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International Relations

Protocol on Inland Water Transit and Trade

  • 21 May 2020
  • 4 min read

Why in News

Recently, the second Addendum to the Protocol on Inland Water Transit and Trade was signed between India and Bangladesh.

  • The Protocol will further facilitate the trade between two countries with improved reliability and cost effectiveness.

Key Points

  • Protocol on Transit and Trade: Bangladesh and India have a long standing and time-tested Protocol on Transit and Trade through inland waterways.
    • This Protocol was first signed in 1972.
    • It was last renewed in 2015 for five years with a provision for its automatic renewal for a further period of five years.
  • Second Addendum to the Protocol: The second addendum includes new Indo Bangladesh Protocol (IBP) routes and declaration of new Ports of Call to facilitate trade between the two countries.
    • Routes:
      • As per the Protocol on Inland Water Transit and Trade, inland vessels of one country can transit through the specified routes of the other country. Under the Protocol, 50:50 cargo sharing by Indian and Bangladeshi vessels is permitted both for transit and inter country trade.
      • The number of IBP routes has been increased from 8 to 10.
      • Inclusion of Sonamura-Daudkandi stretch of Gumti river in the Protocol will improve the connectivity of Tripura and adjoining States with Indian and Bangladesh's economic centres.
      • The operationalization of Rajshahi-Dhulian-Rajshahi Route and its extension up to Aricha, Bangladesh will help the augmentation of infrastructure in Bangladesh. It will also decongest the Land Custom Stations on both sides.
    • Port of Call:
      • A port of call is an intermediate port where ships customarily stop for supplies, repairs, or transshipment of cargo.
      • There were six Ports of Call each in India and Bangladesh under the Protocol. These are Kolkata, Haldia, Pandu, Karimganj, Silghat and Dhubari in India and Narayanganj, Khulan, Mongla, Sirajganj, Ashuganj and Pangaon in Bangladesh.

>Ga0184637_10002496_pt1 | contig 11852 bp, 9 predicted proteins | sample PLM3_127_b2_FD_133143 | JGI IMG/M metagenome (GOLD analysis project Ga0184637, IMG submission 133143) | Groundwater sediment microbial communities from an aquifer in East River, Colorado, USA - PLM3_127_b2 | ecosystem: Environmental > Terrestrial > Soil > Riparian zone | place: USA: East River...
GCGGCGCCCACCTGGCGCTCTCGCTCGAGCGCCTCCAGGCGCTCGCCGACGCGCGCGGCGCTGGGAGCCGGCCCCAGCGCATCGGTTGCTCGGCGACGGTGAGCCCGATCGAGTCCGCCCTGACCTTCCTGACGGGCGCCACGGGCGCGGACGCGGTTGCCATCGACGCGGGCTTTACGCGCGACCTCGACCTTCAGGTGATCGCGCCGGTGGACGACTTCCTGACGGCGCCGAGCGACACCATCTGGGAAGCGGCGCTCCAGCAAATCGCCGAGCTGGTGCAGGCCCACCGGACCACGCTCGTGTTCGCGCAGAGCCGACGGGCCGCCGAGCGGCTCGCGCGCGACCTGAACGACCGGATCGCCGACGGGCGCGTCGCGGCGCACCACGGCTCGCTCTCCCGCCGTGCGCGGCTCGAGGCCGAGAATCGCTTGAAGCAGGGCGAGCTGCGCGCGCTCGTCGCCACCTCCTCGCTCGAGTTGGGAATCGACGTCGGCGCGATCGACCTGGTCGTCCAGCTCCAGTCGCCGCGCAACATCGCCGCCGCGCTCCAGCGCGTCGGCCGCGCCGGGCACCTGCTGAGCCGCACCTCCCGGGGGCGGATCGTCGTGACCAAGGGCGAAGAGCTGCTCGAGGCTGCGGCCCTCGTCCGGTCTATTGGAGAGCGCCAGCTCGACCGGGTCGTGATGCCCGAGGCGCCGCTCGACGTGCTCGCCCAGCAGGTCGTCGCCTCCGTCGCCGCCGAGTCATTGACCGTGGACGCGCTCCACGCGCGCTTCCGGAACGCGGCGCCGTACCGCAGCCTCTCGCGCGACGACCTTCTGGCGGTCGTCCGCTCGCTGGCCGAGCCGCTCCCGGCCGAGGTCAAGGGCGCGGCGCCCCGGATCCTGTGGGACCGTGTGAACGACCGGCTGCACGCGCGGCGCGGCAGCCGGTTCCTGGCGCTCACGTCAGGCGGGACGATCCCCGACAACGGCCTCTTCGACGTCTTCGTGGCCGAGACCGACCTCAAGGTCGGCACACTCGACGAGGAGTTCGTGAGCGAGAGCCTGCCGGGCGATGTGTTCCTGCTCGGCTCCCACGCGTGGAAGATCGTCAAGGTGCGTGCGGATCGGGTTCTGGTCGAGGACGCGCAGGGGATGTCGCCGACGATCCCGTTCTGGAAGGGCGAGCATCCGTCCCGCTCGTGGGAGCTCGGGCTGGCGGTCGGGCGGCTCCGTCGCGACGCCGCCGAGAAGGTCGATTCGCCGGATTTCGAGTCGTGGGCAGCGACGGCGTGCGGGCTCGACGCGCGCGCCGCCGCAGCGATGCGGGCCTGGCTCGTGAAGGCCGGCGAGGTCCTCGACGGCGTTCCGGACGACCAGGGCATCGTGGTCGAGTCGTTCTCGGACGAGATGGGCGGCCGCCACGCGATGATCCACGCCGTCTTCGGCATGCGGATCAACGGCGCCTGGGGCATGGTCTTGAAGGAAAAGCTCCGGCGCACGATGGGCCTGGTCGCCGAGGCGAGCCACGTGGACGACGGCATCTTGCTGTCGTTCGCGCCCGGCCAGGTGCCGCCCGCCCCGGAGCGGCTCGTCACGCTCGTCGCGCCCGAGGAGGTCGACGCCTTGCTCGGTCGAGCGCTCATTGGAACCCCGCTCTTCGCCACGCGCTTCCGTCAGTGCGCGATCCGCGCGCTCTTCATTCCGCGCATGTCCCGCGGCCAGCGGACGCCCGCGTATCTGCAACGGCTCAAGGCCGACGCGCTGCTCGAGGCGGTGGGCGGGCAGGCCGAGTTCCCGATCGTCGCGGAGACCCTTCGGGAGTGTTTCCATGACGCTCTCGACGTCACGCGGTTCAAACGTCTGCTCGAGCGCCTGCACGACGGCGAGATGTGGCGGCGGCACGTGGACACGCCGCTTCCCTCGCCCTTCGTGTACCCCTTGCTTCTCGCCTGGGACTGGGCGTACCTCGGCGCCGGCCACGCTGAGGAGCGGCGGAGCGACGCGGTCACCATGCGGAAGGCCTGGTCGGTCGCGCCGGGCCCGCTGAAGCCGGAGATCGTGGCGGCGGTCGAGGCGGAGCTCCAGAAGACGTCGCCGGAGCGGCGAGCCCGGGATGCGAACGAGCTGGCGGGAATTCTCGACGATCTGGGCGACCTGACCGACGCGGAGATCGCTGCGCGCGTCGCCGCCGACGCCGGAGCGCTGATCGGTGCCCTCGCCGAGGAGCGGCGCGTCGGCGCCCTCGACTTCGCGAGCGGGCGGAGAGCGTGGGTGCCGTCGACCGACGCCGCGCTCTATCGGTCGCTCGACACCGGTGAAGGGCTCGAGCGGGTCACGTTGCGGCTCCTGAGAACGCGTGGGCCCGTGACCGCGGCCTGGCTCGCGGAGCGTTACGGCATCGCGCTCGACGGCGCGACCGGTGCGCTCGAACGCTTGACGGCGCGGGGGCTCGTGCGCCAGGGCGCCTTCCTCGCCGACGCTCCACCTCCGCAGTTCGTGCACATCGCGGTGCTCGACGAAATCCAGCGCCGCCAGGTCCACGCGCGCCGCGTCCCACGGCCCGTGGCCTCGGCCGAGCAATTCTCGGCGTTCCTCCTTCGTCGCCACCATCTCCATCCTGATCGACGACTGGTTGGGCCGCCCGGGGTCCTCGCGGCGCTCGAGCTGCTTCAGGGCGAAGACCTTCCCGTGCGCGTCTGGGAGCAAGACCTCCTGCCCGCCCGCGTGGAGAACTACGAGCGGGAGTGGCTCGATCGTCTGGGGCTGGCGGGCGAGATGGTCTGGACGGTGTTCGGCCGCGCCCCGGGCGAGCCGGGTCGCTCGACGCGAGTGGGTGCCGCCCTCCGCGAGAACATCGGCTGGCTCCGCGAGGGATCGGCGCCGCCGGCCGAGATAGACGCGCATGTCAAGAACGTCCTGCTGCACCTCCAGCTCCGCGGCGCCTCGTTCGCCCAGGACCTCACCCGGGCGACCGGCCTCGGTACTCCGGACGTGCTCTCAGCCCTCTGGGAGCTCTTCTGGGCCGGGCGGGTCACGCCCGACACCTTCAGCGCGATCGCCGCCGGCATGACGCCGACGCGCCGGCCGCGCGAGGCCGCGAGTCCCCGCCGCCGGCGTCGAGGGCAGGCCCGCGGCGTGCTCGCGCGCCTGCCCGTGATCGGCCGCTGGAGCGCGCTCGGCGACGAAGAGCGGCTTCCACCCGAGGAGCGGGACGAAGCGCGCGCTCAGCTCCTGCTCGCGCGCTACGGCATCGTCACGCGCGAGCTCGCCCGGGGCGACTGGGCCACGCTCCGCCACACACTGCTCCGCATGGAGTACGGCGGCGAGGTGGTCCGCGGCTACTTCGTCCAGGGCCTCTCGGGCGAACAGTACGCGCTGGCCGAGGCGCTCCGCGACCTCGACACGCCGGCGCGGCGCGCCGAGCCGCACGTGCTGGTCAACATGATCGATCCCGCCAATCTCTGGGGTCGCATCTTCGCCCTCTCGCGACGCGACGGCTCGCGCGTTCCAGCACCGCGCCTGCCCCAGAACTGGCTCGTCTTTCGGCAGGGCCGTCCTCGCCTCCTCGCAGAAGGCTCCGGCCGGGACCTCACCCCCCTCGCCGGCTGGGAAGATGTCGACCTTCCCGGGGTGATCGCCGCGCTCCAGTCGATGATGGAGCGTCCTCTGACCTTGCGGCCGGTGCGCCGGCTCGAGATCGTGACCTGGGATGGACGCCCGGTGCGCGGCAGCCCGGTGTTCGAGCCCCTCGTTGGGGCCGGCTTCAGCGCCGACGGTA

• Five new ports of call: Dhulian, Maia, Kolaghat, Sonamura and Jogigopha are on the Indian side while Rajshahi, Sultanganj, Chilmari, Daudkandi and Bahadurabad are on the Bangladesh side.
      • Two extended Ports of Call i.e. Tribeni (Bandel), West Bengal and Badarpur, Assam on Indian side and Ghorasal and Muktarpur on the Bangladesh side.
      • Inclusion of Jogighopa in India and Bahadurabad in Bangladesh will provide connectivity to Meghalaya, Assam and Bhutan.
      • Multimodal Logistics Park is proposed to be established in Jogighopa.
  • Movement on shallow draft mechanized vessels:
    • It would introduce trade between Chilmari (Bangladesh) and Dhubri (India) through the use of shallow draft mechanized vessels.
    • This would allow export of stone chips and other Bhutanese and North East cargo to Bangladesh.
    • It would give an easy access for the traders to the hinterland of Bangladesh, enhancing the local economy in Bangladesh and the lower Assam region of India.
  • New opportunities on cargo movement:
    • Under this Protocol, Inland vessels of both the countries can work on the designated protocol route and dock, notified for loading/unloading of cargo.
    • The Indian transit cargo is mainly coal, fly-ash, Over Dimensional Cargo (ODC) for power projects in North East region.
    • The other potential cargo for movement is fertilizers, cement, food grains, agricultural products, containerized cargo etc.

Source: PIB

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